Wiser and safer | Editorial

The sun has returned. After months of being cooped up inside because of the endless dark and soggy weather, we are suddenly released out into the wild to shed our clothes and sometimes our common sense.

People who normally behave with great restraint head outdoors without a hat or sunscreen to jump into water that is still too cold or perhaps onto a boat with too many people on board with too much alcohol. On the beach, parents don’t worry enough about children who — despite having had swimming lessons — need close supervision.

Yet, according to statistics from the King County Department of Health, the county and its communities have had great success in lowering the number of accidental child deaths here. The county’s safety record is one of the most successful in the nation.

There are many reasons why. While overall, cars are much safer than ever before, the agency attributes the lower rate of deaths and injuries to the ubiquitous efforts to educate and enforce laws and safety guidelines. There are strict seatbelt and drunk driving laws, and now a prohibition on the use of cell phones. A great effort has been made to ensure parents and caregivers know how to buckle a child into a safety seat correctly and to encourage all to learn how to swim. Over the last several years, thousands of Boy and Girl Scouts, lifeguards, teachers, coaches and others know CPR and how to use a defibrillator.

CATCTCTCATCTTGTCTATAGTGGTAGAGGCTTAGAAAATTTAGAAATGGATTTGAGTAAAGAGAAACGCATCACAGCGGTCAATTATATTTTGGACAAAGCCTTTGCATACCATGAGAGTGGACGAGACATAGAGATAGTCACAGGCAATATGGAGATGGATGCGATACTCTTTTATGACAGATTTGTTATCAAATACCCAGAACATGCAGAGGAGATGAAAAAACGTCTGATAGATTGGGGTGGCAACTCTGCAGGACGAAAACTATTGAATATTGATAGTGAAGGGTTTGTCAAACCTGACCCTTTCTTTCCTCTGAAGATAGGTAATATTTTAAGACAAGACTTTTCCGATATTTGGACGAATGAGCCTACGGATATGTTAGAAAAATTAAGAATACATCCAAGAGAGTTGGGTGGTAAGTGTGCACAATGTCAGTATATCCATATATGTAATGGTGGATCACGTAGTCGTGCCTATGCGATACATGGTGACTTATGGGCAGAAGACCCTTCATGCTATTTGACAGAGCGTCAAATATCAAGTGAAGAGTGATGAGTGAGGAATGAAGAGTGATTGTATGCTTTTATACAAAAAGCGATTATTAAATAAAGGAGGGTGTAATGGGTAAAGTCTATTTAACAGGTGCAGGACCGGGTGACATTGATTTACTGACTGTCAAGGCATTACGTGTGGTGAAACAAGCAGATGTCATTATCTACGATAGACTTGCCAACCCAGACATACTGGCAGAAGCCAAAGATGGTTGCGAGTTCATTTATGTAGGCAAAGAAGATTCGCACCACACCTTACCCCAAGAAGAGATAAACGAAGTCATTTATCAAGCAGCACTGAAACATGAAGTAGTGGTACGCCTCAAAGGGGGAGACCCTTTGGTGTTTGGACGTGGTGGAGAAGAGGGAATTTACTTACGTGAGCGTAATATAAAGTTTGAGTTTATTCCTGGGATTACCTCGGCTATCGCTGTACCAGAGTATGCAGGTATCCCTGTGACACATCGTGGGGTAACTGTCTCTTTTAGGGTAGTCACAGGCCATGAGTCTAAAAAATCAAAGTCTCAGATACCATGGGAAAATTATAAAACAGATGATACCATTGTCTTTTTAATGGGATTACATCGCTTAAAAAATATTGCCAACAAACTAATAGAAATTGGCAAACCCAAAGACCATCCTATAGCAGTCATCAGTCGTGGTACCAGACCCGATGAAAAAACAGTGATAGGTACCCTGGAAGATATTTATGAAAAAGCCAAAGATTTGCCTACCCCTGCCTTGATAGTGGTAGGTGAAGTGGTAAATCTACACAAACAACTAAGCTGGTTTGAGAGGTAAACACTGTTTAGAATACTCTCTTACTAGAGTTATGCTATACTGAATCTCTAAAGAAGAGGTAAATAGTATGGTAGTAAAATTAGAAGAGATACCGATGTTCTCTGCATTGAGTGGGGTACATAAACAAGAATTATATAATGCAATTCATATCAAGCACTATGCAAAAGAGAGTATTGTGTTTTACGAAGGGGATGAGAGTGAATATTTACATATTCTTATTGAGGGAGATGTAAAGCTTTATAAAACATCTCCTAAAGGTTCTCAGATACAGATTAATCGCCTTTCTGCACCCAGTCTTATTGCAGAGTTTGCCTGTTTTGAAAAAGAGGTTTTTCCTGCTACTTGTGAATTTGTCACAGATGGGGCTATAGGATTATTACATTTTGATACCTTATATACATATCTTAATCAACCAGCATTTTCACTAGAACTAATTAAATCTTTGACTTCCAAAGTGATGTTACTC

However, there is not a class for ordinary citizens to learn and understand basic safety requirements around electrical power — in their homes or on the street. The accident that occurred late last month in the Town Center, where an Island woman hit a key electrical vault outside The Mercer Apartments, is a case in point. The dozens of onlookers could have been in great danger. Firefighters held their breath as they shooed people away and blocked off the area. The damaged switches could have electrified the ground surrounding the accident scene.

It is time to look at ways to teach everyone about electricity. A downed power line or broken utility vault may look benign, but it is anything but.


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